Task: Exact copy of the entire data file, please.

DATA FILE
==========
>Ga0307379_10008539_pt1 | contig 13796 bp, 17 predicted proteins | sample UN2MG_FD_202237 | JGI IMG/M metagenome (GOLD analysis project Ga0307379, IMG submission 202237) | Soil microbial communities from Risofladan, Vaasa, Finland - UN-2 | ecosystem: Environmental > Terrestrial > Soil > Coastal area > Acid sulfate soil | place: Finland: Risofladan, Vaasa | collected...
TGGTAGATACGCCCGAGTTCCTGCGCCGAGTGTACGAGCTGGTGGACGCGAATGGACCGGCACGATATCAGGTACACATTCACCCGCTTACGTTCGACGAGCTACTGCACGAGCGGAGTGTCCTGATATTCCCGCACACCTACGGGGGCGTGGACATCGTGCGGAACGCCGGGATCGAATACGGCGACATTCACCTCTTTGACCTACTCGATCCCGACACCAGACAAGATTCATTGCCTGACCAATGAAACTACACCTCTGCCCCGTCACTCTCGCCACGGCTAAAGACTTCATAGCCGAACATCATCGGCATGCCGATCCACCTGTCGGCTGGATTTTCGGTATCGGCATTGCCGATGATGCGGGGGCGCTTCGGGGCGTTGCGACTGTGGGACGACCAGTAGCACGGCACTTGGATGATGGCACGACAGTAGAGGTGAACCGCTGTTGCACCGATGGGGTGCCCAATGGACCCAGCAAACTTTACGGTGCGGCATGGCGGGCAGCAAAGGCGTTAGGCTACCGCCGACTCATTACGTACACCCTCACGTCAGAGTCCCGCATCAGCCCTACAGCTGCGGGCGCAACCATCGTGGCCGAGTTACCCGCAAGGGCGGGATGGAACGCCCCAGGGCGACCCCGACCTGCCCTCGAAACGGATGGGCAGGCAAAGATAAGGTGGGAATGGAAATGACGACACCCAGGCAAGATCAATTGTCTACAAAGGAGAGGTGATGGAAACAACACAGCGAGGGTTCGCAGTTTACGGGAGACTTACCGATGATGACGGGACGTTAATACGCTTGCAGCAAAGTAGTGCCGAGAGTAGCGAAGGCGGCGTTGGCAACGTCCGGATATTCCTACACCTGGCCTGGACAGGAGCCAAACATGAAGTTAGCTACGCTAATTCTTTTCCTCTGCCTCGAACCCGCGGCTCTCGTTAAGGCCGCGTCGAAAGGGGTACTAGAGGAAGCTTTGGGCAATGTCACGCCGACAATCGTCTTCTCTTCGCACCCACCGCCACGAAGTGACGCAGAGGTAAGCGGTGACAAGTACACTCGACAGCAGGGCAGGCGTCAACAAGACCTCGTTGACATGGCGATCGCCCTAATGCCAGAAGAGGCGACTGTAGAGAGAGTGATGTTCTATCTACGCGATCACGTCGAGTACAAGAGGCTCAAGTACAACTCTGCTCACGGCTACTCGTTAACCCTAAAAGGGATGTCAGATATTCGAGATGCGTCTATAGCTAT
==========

>Ga0307379_10008539_pt1 | contig 13796 bp, 17 predicted proteins | sample UN2MG_FD_202237 | JGI IMG/M metagenome (GOLD analysis project Ga0307379, IMG submission 202237) | Soil microbial communities from Risofladan, Vaasa, Finland - UN-2 | ecosystem: Environmental > Terrestrial > Soil > Coastal area > Acid sulfate soil | place: Finland: Risofladan, Vaasa | collected...
TGGTAGATACGCCCGAGTTCCTGCGCCGAGTGTACGAGCTGGTGGACGCGAATGGACCGGCACGATATCAGGTACACATTCACCCGCTTACGTTCGACGAGCTACTGCACGAGCGGAGTGTCCTGATATTCCCGCACACCTACGGGGGCGTGGACATCGTGCGGAACGCCGGGATCGAATACGGCGACATTCACCTCTTTGACCTACTCGATCCCGACACCAGACAAGATTCATTGCCTGACCAATGAAACTACACCTCTGCCCCGTCACTCTCGCCACGGCTAAAGACTTCATAGCCGAACATCATCGGCATGCCGATCCACCTGTCGGCTGGATTTTCGGTATCGGCATTGCCGATGATGCGGGGGCGCTTCGGGGCGTTGCGACTGTGGGACGACCAGTAGCACGGCACTTGGATGATGGCACGACAGTAGAGGTGAACCGCTGTTGCACCGATGGGGTGCCCAATGGACCCAGCAAACTTTACGGTGCGGCATGGCGGGCAGCAAAGGCGTTAGGCTACCGCCGACTCATTACGTACACCCTCACGTCAGAGTCCCGCATCAGCCCTACAGCTGCGGGCGCAACCATCGTGGCCGAGTTACCCGCAAGGGCGGGATGGAACGCCCCAGGGCGACCCCGACCTGCCCTCGAAACGGATGGGCAGGCAAAGATAAGGTGGGAATGGAAATGACGACACCCAGGCAAGATCAATTGTCTACAAAGGAGAGGTGATGGAAACAACACAGCGAGGGTTCGCAGTTTACGGGAGACTTACCGATGATGACGGGACGTTAATACGCTTGCAGCAAAGTAGTGCCGAGAGTAGCGAAGGCGGCGTTGGCAACGTCCGGATATTCCTACACCTGGCCTGGACAGGAGCCAAACATGAAGTTAGCTACGCTAATTCTTTTCCTCTGCCTCGAACCCGCGGCTCTCGTTAAGGCCGCGTCGAAAGGGGTACTAGAGGAAGCTTTGGGCAATGTCACGCCGACAATCGTCTTCTCTTCGCACCCACCGCCACGAAGTGACGCAGAGGTAAGCGGTGACAAGTACACTCGACAGCAGGGCAGGCGTCAACAAGACCTCGTTGACATGGCGATCGCCCTAATGCCAGAAGAGGCGACTGTAGAGAGAGTGATGTTCTATCTACGCGATCACGTCGAGTACAAGAGGCTCAAGTACAACTCTGCTCACGGCTACTCGTTAACCCTAAAAGGGATGTCAGATATTCGAGATGCGTCTATAGCTAT